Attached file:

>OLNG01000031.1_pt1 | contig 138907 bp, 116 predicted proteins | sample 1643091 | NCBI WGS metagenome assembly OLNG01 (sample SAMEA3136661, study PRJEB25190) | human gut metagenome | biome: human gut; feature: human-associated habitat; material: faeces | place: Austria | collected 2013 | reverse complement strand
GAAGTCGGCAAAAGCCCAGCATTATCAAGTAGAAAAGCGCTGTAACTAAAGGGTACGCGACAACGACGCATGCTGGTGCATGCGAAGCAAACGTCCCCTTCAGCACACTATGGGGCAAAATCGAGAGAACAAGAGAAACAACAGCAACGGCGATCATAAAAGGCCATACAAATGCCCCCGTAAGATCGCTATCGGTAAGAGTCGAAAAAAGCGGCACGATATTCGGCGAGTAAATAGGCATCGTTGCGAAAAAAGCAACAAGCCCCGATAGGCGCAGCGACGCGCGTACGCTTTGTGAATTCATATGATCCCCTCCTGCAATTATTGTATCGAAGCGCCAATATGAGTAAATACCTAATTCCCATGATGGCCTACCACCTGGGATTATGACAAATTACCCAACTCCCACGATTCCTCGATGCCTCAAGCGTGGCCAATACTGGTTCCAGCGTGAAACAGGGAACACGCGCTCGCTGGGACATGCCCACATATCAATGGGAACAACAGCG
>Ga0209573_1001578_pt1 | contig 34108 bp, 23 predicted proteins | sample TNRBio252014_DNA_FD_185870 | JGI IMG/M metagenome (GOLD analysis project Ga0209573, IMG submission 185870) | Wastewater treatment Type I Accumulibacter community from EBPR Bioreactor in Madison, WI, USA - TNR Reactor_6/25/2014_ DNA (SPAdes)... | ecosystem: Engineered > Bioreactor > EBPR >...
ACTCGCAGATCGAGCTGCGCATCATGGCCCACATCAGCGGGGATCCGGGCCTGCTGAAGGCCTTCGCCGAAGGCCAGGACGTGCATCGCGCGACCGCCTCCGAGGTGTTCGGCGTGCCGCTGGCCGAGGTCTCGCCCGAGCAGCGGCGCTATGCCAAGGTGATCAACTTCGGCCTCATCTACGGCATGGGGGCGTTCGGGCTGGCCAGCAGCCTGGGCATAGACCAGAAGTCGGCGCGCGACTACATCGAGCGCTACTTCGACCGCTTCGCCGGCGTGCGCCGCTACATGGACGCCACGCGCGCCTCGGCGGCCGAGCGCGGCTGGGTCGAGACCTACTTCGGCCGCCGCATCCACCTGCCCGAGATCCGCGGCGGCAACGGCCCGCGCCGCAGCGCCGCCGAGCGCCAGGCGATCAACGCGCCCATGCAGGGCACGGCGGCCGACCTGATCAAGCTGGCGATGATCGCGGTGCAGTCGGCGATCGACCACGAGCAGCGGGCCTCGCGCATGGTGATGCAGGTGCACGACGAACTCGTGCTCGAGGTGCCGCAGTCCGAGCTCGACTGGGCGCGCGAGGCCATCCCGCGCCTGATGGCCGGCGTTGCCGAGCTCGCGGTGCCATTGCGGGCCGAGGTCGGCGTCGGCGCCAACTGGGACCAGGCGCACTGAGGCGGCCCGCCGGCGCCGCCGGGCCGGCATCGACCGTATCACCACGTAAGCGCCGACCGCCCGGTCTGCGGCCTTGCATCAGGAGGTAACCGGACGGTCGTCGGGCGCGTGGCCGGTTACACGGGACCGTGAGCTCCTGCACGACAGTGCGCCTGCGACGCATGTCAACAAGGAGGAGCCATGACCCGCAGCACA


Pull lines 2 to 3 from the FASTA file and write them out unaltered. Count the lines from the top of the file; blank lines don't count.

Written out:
GAAGTCGGCAAAAGCCCAGCATTATCAAGTAGAAAAGCGCTGTAACTAAAGGGTACGCGACAACGACGCATGCTGGTGCATGCGAAGCAAACGTCCCCTTCAGCACACTATGGGGCAAAATCGAGAGAACAAGAGAAACAACAGCAACGGCGATCATAAAAGGCCATACAAATGCCCCCGTAAGATCGCTATCGGTAAGAGTCGAAAAAAGCGGCACGATATTCGGCGAGTAAATAGGCATCGTTGCGAAAAAAGCAACAAGCCCCGATAGGCGCAGCGACGCGCGTACGCTTTGTGAATTCATATGATCCCCTCCTGCAATTATTGTATCGAAGCGCCAATATGAGTAAATACCTAATTCCCATGATGGCCTACCACCTGGGATTATGACAAATTACCCAACTCCCACGATTCCTCGATGCCTCAAGCGTGGCCAATACTGGTTCCAGCGTGAAACAGGGAACACGCGCTCGCTGGGACATGCCCACATATCAATGGGAACAACAGCG
>Ga0209573_1001578_pt1 | contig 34108 bp, 23 predicted proteins | sample TNRBio252014_DNA_FD_185870 | JGI IMG/M metagenome (GOLD analysis project Ga0209573, IMG submission 185870) | Wastewater treatment Type I Accumulibacter community from EBPR Bioreactor in Madison, WI, USA - TNR Reactor_6/25/2014_ DNA (SPAdes)... | ecosystem: Engineered > Bioreactor > EBPR >...